Search Images Maps Play YouTube News Gmail Drive More »
Sign in
Screen reader users: click this link for accessible mode. Accessible mode has the same essential features but works better with your reader.

Patents

  1. Advanced Patent Search
Publication numberUS20040252036 A1
Publication typeApplication
Application numberUS 10/479,885
PCT numberPCT/US2002/019160
Publication dateDec 16, 2004
Filing dateJun 16, 2002
Priority dateJun 16, 2001
Also published asCA2443626A1, CA2443626C, DE10129108A1, EP1267347A1, EP1400104A2, EP1400104A4, US8345709, US20030002859, WO2002103999A2, WO2002103999A3
Publication number10479885, 479885, PCT/2002/19160, PCT/US/2/019160, PCT/US/2/19160, PCT/US/2002/019160, PCT/US/2002/19160, PCT/US2/019160, PCT/US2/19160, PCT/US2002/019160, PCT/US2002/19160, PCT/US2002019160, PCT/US200219160, PCT/US2019160, PCT/US219160, US 2004/0252036 A1, US 2004/252036 A1, US 20040252036 A1, US 20040252036A1, US 2004252036 A1, US 2004252036A1, US-A1-20040252036, US-A1-2004252036, US2004/0252036A1, US2004/252036A1, US20040252036 A1, US20040252036A1, US2004252036 A1, US2004252036A1
InventorsHans-Juergen Nitzpon, Jochen Klaus-Wagenbrenner, Detlef Teichner
Original AssigneeHans-Juergen Nitzpon, Jochen Klaus-Wagenbrenner, Detlef Teichner
Export CitationBiBTeX, EndNote, RefMan
External Links: USPTO, USPTO Assignment, Espacenet
Bit stream conversion system
US 20040252036 A1
Abstract
A bit-stream converter capable of converting a first synchronous compressed bit-stream of data at a first sampling rate to second synchronous compressed bit-stream frame of data at a second sampling rate is disclosed. The bit-stream converter architecture may include a payload length detector and a zero stuffing unit in signal communication with the payload length detector. The zero stuffing unit is capable of zero stuffing section responsive to the payload length detector detecting the payload length.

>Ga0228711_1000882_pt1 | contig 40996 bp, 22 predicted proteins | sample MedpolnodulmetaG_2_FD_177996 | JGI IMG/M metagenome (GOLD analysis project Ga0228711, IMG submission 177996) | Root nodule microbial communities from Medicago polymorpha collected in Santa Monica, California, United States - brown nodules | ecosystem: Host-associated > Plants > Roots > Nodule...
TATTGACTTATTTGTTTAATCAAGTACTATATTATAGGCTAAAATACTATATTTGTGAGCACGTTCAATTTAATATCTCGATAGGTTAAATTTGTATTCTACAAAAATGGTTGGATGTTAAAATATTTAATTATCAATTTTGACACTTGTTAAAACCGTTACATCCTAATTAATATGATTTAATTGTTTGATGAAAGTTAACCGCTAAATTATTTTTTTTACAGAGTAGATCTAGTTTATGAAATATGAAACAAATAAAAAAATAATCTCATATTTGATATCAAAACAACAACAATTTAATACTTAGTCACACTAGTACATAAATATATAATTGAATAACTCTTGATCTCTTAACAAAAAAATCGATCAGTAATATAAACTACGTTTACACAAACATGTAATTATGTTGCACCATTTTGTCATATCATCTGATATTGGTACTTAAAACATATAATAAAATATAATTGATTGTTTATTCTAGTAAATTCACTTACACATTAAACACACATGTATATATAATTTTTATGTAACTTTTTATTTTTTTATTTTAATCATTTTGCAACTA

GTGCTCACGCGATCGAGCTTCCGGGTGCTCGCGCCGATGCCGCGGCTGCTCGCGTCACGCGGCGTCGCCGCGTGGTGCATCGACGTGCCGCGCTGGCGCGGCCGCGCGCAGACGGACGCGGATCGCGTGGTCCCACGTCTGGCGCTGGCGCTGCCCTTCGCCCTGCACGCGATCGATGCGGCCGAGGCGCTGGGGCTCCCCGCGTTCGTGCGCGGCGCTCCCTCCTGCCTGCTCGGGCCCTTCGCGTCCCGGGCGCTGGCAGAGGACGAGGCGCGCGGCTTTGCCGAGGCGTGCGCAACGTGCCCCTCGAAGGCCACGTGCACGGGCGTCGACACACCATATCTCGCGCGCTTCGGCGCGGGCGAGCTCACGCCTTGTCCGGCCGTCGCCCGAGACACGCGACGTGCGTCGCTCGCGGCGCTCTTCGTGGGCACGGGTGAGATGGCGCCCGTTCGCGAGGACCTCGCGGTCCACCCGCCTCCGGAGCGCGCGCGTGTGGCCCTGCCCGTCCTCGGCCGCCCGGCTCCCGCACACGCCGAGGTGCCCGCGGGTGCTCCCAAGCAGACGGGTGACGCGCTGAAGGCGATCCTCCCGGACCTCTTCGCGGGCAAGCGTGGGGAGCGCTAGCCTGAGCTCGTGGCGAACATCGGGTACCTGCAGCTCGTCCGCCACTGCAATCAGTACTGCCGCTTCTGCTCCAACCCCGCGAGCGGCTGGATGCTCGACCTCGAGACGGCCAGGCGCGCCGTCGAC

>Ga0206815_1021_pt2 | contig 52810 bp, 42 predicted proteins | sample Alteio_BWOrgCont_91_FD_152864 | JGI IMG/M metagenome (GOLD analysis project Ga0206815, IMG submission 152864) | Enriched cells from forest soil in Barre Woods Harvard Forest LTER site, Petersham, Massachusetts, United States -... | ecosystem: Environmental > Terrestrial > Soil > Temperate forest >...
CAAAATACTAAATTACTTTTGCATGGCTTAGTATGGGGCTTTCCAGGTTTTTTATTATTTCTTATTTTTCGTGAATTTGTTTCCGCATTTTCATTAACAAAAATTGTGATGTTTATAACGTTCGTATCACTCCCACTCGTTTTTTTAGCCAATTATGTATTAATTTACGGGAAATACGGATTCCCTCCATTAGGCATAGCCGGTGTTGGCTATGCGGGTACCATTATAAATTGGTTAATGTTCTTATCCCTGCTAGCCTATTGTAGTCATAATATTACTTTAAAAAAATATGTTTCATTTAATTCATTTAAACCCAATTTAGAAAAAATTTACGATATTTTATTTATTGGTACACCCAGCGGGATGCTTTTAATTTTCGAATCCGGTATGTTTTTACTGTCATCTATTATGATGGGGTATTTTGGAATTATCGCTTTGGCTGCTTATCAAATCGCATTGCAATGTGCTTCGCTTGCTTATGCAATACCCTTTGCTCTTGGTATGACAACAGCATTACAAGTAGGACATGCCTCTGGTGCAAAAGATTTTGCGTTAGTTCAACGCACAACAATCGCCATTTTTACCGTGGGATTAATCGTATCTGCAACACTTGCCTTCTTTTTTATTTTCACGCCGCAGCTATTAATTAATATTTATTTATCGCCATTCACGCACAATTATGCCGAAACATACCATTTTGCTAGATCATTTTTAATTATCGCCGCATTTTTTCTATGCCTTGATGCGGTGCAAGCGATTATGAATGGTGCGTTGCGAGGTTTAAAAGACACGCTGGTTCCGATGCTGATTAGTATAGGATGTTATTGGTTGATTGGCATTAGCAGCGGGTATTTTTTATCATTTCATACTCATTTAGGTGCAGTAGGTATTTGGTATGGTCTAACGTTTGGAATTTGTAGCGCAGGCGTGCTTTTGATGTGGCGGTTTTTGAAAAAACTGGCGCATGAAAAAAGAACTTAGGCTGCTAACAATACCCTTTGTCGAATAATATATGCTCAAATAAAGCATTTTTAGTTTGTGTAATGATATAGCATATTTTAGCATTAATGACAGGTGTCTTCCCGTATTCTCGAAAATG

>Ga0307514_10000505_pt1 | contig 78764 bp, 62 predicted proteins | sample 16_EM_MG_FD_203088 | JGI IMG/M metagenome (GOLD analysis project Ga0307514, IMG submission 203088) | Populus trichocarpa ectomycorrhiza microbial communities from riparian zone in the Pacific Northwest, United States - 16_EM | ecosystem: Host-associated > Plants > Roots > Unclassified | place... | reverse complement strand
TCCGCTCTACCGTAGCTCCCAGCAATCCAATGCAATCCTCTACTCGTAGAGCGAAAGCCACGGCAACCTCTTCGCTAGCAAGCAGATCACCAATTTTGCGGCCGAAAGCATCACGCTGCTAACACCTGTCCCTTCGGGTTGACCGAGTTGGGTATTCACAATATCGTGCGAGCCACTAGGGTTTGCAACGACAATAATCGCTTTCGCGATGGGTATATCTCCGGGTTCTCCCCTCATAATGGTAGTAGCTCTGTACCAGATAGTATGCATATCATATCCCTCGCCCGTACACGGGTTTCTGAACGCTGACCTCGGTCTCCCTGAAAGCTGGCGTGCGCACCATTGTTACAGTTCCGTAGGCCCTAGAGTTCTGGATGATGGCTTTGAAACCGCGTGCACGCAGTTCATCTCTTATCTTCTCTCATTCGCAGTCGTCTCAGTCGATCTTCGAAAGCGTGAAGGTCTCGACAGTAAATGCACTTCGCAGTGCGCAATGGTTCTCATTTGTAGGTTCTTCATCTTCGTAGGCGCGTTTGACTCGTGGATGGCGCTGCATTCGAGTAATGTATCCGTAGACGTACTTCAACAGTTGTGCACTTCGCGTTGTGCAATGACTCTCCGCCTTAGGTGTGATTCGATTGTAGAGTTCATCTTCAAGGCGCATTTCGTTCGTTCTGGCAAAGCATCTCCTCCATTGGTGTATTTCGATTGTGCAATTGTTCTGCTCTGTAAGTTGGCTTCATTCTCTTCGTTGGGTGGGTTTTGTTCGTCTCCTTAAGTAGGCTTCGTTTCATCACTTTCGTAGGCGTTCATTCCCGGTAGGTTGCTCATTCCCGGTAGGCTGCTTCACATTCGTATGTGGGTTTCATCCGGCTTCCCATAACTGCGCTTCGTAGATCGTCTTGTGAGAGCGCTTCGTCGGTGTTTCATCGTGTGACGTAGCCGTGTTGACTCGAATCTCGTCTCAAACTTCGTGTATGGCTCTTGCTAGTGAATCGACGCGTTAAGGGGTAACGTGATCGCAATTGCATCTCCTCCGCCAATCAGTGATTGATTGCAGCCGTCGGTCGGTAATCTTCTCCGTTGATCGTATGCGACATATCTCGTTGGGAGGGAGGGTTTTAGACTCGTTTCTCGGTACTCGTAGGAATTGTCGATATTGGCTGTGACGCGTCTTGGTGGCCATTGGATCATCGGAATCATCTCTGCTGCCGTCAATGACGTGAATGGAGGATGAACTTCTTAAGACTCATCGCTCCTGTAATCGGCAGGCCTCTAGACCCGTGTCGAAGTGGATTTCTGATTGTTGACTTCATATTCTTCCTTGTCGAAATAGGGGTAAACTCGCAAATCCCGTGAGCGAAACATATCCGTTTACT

Images(7)
Previous page
Next page
Claims(30)
What is claimed is:
1. A method for converting a first synchronous compressed bit-stream frame of data at a first sampling rate to second synchronous compressed bit-stream frame of data at a second sampling rate, the method comprising:
determining a format for the first compressed bit-stream frame where the first compressed bit-stream frame has a frame length and the first compressed bit-stream frame includes a data-burst section having preamble section and a payload section having a payload length and a stuffing section having a stuffing length; and
zero stuffing the stuffing section responsive to determining the format.
2. The method of claim 1, wherein determining a format includes determining the payload length.
3. The method of claim 2, wherein zero stuffing includes zero stuffing the stuffing section responsive to determining the payload length.
4. The method of claim 3, wherein the stuffing length is equal to the frame length minus the payload length.
5. The method of claim 1, wherein determining a format includes determining the format from the preamble section.
6. The method of claim 5, further including